“If God blessed only America then we’d most certainly be left surrounded entirely by enemies. But if God blessed the whole world – especially our enemies – then we’d finally have peace, safety and prosperity.”

I often wonder if people ever second-guess the norms we take for granted. The extremely patriotic concept of “God Bless America” isn’t inherently bad, but I really don’t think I’ve ever heard it referenced in any way that even remotely resembles something holy. If I were to translate it into an intuitively equivalent sentiment, it’d be a combination of “pride” and “patriotism” – sometimes there is even a competitive nature to it. If thats the message that God is receiving, I doubt any significant blessings are ever come as a result.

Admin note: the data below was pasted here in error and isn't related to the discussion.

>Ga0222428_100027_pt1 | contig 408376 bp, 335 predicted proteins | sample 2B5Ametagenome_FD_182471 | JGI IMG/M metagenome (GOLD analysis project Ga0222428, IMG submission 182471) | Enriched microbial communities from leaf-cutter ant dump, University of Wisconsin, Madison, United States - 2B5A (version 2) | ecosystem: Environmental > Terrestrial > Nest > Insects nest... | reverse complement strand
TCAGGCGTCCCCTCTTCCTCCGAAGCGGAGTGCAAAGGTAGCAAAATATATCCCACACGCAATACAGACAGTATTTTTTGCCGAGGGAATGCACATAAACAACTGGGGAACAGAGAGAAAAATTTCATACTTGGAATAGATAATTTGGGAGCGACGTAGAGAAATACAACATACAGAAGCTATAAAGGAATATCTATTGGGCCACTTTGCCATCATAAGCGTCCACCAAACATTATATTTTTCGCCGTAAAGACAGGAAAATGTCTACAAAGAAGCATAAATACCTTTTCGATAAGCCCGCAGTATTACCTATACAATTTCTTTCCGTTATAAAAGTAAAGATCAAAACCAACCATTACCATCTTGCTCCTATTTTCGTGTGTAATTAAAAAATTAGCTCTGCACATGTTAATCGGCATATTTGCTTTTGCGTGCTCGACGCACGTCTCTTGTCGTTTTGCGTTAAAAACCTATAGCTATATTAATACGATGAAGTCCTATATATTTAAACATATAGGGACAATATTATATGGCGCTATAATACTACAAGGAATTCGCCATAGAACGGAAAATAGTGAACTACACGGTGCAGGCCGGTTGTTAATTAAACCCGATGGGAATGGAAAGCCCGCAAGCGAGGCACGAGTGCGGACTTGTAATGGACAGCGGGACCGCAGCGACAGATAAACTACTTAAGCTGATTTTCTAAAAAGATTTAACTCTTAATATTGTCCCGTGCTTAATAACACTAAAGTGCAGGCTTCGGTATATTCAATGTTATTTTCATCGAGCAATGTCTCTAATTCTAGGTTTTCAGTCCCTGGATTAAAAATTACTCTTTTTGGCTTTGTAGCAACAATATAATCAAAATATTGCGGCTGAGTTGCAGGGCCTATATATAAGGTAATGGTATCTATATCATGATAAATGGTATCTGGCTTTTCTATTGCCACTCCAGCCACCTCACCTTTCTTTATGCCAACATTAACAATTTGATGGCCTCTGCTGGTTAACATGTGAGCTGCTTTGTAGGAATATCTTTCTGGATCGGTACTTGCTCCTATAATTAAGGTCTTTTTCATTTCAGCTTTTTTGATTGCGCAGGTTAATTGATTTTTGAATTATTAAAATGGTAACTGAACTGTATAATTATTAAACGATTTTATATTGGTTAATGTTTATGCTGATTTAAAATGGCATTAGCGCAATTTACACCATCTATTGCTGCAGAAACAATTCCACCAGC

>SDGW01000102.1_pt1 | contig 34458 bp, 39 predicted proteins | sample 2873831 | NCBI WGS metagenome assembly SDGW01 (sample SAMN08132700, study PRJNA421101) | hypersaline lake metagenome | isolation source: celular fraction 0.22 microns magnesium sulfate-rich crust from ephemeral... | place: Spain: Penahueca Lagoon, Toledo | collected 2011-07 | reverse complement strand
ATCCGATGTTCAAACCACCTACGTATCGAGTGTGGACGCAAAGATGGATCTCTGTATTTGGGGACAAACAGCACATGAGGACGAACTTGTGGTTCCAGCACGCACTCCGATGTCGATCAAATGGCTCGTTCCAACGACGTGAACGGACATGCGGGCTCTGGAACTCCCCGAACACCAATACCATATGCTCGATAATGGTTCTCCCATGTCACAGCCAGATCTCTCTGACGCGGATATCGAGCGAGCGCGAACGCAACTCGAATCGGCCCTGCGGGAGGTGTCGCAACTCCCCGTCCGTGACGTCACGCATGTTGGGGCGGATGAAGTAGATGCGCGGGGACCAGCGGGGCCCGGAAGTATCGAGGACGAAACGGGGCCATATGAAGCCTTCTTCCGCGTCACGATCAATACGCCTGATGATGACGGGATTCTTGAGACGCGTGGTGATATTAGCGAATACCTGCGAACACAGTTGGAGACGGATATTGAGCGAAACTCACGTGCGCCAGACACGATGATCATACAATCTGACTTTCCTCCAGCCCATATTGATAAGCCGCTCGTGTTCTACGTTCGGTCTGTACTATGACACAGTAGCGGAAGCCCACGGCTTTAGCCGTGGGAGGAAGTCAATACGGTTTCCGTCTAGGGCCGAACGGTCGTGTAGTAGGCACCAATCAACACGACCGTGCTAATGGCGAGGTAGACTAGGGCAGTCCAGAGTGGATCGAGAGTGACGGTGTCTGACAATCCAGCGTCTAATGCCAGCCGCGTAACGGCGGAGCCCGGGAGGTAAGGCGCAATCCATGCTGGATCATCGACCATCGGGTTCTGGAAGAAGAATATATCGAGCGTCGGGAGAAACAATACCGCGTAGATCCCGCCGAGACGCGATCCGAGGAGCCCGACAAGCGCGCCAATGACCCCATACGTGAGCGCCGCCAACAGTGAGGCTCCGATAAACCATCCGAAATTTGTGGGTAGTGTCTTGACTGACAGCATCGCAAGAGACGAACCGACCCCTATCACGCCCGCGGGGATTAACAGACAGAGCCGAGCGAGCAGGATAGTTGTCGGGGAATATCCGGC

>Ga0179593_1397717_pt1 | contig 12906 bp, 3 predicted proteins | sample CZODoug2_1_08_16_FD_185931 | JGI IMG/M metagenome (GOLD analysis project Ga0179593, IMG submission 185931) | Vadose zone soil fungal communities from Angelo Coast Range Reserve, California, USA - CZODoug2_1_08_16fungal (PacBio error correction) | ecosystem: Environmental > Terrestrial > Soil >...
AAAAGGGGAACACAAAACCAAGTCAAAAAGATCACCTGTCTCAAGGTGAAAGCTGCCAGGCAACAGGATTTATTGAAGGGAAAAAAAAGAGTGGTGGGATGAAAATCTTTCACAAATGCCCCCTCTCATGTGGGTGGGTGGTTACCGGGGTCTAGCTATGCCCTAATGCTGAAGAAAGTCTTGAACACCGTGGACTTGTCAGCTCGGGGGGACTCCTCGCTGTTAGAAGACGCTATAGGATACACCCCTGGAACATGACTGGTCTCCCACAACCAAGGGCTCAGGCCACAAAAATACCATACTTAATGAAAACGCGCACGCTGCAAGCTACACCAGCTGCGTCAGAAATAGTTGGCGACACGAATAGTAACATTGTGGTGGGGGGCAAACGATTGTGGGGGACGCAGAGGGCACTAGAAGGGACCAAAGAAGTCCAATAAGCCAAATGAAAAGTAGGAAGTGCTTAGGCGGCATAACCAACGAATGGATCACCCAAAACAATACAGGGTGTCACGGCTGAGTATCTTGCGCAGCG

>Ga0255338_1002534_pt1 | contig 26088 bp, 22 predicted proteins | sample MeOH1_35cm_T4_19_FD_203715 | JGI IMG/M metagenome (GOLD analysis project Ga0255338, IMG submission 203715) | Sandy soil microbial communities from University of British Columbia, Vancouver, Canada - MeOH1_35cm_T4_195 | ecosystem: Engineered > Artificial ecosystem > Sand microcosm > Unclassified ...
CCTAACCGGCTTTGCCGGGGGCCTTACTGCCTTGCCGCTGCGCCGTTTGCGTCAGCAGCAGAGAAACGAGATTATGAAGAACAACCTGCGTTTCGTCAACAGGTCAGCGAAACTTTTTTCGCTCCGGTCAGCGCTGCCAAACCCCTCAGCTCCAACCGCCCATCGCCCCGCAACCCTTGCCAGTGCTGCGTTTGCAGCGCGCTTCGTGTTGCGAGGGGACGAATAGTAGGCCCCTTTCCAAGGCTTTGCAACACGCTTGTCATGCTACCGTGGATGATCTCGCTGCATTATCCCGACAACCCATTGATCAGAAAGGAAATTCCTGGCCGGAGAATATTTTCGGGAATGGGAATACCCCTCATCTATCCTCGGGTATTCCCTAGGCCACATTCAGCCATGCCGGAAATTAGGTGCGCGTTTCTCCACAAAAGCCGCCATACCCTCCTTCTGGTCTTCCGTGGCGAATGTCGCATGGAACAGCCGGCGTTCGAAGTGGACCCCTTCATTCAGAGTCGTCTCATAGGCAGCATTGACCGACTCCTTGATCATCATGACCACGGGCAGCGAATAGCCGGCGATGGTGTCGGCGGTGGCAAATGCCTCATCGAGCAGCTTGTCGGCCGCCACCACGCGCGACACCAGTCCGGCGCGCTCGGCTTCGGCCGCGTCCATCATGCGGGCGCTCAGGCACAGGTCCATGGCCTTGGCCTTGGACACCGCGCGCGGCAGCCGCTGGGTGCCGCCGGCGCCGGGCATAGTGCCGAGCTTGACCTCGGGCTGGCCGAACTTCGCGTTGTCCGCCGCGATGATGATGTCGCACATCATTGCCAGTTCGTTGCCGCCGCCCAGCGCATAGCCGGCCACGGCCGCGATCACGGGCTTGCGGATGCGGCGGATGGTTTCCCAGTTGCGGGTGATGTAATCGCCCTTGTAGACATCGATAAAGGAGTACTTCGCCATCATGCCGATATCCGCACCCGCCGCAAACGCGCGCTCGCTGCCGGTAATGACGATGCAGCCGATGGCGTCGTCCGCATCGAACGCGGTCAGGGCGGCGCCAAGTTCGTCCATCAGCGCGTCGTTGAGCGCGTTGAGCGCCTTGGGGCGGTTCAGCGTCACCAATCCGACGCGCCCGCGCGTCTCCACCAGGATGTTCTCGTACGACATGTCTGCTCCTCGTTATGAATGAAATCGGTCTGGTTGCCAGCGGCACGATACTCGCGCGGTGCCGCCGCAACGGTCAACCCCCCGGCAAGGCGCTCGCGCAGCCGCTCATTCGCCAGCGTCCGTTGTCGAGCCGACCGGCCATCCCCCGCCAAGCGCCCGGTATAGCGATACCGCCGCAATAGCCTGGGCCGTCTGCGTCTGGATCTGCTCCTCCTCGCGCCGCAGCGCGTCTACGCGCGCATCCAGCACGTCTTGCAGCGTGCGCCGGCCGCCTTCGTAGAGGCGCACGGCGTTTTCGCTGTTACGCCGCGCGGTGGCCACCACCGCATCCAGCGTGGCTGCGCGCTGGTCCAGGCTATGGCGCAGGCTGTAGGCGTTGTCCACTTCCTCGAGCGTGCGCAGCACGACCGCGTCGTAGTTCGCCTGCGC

But the problem I have isn’t with the concept of asking for God’s blessing, its the fact that its being called on for America, as if America is the only one that deserves or needs it – or that America is an island that doesn’t care if anyone else needs blessings (as if other countries “can ask for their own blessings” were an appropriate belief).

Think about it, if all we cared about were ourselves and all we prayed for was ourselves… wouldn’t it be foolish and shortsighted for us to complain or be surprised or discontent to find that all the people around us were pretty unsavory? Well, it is basically what we’ve prayed for, after all. How many times have you said “God Bless Afghanistan”?

Turns out that in the few literal instructions God gave us, we were actually told to pray for (and bless) our enemies. The reasons are manifold and far more than just practical. But its good to know that every once and a while those commandments actually make a ton of practical sense too.

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